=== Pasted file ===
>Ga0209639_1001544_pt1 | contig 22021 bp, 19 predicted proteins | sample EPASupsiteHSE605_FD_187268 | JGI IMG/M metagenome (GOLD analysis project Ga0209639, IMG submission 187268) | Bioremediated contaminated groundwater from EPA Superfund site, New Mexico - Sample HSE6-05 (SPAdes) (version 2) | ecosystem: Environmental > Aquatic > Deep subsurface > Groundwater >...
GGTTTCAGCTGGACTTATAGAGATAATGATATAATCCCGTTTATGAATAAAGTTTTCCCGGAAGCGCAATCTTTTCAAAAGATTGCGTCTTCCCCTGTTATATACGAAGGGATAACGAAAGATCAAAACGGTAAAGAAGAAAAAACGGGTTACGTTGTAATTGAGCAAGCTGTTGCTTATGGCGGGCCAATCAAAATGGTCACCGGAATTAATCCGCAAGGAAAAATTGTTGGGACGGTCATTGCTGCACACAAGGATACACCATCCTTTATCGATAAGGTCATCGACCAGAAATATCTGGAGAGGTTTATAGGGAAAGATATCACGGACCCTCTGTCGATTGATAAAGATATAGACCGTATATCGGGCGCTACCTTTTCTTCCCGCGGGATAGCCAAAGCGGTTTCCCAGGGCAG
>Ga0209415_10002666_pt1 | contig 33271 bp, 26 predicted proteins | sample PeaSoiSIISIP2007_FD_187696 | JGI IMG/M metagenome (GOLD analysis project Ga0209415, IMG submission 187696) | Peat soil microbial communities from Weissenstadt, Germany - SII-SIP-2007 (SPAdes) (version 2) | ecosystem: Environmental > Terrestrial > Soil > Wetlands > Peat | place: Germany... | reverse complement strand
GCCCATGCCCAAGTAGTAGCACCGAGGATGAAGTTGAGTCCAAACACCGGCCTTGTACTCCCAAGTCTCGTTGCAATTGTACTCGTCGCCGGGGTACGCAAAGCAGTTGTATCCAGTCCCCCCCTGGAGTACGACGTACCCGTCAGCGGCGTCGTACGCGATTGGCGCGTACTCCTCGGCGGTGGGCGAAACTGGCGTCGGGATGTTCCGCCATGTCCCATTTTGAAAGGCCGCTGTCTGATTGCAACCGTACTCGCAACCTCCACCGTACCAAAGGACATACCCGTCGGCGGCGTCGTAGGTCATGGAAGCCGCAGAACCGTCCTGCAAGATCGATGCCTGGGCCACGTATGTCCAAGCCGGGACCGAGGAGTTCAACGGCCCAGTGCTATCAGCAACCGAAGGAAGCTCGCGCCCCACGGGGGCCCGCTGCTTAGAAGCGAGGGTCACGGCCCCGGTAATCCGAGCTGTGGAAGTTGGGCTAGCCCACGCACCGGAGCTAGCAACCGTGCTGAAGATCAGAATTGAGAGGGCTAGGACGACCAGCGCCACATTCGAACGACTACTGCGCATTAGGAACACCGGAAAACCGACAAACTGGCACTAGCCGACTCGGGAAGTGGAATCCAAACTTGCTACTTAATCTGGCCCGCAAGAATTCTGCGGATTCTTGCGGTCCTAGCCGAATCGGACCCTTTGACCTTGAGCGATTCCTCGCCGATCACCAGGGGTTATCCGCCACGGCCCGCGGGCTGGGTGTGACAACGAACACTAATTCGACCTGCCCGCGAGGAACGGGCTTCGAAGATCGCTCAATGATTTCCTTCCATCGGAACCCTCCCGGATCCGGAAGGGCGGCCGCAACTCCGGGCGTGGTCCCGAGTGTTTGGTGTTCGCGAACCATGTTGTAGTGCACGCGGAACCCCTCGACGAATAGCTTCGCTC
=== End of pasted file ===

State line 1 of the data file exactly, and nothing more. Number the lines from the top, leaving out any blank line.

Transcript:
>Ga0209639_1001544_pt1 | contig 22021 bp, 19 predicted proteins | sample EPASupsiteHSE605_FD_187268 | JGI IMG/M metagenome (GOLD analysis project Ga0209639, IMG submission 187268) | Bioremediated contaminated groundwater from EPA Superfund site, New Mexico - Sample HSE6-05 (SPAdes) (version 2) | ecosystem: Environmental > Aquatic > Deep subsurface > Groundwater >...